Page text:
Enhancing the Performance of Distributed Real-Time Systems
Advanced embedded systems can consist of many sensors, actuators and processors that are
deployed on one or several boards, while having a demand of interacting with each other and
sharing resources. Communication between different components usually has strict timing
constraints. There is thus a strong need to provide solutions for time critical communication.
This thesis focuses on both the support of real-time services over standard switched Ethernet
networks and the improvement of systems' real-time characteristics, such as reducing delay and
jitter in processors and on communication links.
Switched Ethernet has been chosen in this work because of its major advantages in
industry; it supports higher bit-rates than most other current LAN (Local Area Network)
technologies, including field buses, still at a low cost. We propose using a star network topology
with a single Ethernet switch. Each node is connected to a separate port of the switch via a fullduplex
link, thereby eliminating collisions. A solid real-time communication protocol for
switched Ethernet networks is proposed in the thesis, including a real-time layer between the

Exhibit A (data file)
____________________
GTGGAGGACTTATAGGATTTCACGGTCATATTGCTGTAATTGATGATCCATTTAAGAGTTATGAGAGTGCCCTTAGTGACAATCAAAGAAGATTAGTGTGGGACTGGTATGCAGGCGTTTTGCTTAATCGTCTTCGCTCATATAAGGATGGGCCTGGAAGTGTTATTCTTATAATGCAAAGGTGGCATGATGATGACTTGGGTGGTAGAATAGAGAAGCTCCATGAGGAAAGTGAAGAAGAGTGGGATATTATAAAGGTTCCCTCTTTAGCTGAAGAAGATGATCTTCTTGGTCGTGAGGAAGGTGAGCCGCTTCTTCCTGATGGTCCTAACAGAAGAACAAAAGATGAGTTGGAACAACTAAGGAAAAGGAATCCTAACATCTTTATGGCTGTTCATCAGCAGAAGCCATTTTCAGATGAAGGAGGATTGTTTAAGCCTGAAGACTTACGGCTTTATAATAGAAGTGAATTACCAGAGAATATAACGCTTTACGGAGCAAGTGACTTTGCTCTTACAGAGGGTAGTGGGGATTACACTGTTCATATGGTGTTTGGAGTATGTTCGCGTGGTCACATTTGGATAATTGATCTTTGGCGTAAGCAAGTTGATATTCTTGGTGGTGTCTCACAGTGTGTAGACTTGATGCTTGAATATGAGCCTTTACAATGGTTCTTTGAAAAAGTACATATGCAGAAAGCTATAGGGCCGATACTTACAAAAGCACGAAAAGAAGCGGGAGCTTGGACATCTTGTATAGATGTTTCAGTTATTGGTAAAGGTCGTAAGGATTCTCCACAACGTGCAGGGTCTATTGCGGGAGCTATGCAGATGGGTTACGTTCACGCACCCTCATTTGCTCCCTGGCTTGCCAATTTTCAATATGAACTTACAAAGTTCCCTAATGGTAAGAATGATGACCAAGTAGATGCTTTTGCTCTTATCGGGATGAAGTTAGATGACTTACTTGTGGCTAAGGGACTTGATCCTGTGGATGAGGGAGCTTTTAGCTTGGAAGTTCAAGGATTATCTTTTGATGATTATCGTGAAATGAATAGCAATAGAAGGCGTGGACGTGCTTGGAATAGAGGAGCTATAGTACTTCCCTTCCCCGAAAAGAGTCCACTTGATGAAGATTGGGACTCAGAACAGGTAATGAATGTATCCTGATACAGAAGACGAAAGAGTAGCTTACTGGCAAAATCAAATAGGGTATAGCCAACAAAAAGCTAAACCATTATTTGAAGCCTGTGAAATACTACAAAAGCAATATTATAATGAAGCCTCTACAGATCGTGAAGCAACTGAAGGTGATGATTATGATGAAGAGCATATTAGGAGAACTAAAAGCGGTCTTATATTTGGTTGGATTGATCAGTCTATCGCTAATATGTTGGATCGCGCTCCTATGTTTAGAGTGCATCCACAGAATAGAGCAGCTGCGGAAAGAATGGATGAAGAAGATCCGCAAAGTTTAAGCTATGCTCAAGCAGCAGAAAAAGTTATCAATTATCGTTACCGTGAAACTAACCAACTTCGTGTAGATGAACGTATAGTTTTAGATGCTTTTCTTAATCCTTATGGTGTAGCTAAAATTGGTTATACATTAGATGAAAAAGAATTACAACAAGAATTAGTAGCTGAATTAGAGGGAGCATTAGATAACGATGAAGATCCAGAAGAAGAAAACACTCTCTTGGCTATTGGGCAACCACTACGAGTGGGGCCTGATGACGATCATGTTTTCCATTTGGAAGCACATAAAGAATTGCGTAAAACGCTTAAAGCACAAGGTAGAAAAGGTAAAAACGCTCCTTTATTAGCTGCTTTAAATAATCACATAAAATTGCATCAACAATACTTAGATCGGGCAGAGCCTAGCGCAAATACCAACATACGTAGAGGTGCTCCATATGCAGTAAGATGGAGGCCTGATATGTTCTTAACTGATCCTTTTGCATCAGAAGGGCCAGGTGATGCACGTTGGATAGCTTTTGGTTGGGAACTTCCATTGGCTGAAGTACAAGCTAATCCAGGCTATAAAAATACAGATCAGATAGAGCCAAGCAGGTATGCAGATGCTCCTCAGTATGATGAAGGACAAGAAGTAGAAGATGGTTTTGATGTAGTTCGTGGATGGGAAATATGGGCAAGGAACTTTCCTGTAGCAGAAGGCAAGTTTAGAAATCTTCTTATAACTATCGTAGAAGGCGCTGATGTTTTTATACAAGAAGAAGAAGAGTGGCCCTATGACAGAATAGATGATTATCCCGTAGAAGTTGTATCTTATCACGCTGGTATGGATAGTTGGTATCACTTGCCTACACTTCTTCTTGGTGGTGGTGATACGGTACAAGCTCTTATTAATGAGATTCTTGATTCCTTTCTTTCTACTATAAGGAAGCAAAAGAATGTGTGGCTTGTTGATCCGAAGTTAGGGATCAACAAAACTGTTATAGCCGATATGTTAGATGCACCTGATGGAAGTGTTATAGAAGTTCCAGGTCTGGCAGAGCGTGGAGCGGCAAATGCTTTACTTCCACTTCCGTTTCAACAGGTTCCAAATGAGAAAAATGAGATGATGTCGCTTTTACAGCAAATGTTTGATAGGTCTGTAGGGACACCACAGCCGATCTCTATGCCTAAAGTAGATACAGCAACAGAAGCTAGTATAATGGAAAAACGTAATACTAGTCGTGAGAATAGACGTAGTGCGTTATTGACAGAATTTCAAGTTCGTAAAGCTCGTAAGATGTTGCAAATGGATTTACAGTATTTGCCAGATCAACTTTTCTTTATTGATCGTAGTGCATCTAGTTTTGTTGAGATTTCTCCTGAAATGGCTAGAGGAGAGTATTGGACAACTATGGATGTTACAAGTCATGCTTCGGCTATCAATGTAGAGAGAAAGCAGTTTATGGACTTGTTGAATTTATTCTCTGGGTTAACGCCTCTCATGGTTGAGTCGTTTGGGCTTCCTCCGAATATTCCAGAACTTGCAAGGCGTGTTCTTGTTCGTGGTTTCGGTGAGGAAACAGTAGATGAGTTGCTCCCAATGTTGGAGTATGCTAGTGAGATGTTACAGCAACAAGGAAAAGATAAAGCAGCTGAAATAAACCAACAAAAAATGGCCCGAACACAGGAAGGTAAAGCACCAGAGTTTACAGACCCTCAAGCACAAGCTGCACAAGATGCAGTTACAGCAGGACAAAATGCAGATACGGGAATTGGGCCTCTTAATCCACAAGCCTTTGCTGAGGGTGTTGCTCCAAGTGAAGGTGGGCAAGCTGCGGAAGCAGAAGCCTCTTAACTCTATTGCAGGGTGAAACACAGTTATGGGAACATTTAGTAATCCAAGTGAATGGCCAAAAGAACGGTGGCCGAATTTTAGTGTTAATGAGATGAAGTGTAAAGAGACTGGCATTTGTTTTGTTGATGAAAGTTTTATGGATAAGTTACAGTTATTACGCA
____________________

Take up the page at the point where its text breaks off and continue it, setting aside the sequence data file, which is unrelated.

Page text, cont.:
Ethernet layer and the TCP/IP suite. The network has the capability of supporting both real-time
and non real-time traffic and assuring adaptation to the surrounding protocol standards.
Most embedded systems work in a dynamic environment, where the precise behavior of
the network traffic can usually not be predicted. To support real-time services, we have chosen
the Earliest Deadline First scheduling algorithm (EDF) because of its optimality, high efficiency
and suitability for being used in adaptive schemes. To be able to increase the amount of
guaranteed real-time traffic, the notion of Asymmetric Deadline Partitioning Scheme (ADPS) is
introduced. ADPS allows distribution of the end-to-end deadline of a message, sent from any
source node in the network to any destination node via the switch, into two sub-deadlines, one
for each hop according to the load of the physical link that it must traverse.
For the EDF scheduling algorithm, the feasibility test is one of the most important
techniques that provides us with information about whether or not the real-time traffic can be
guaranteed by the network. With the same computational complexity as the feasibility test, a
method has been developed to compute the minimum EDF-feasible deadline for a real-time
task. The importance of this method in real-time applications lies in that it can be effectively
used to reduce the response times of specific control activities or limit their input-output jitter.
To allow more flexibility in the control of delay and jitter in real-time systems, a general
approach for reducing task deadlines according to the requirements of individual tasks has been
developed. The method allows the user to specify a deadline reduction factor for each task in
order to better exploit the available slack according to the tasks' actual requirements.
reduction of delay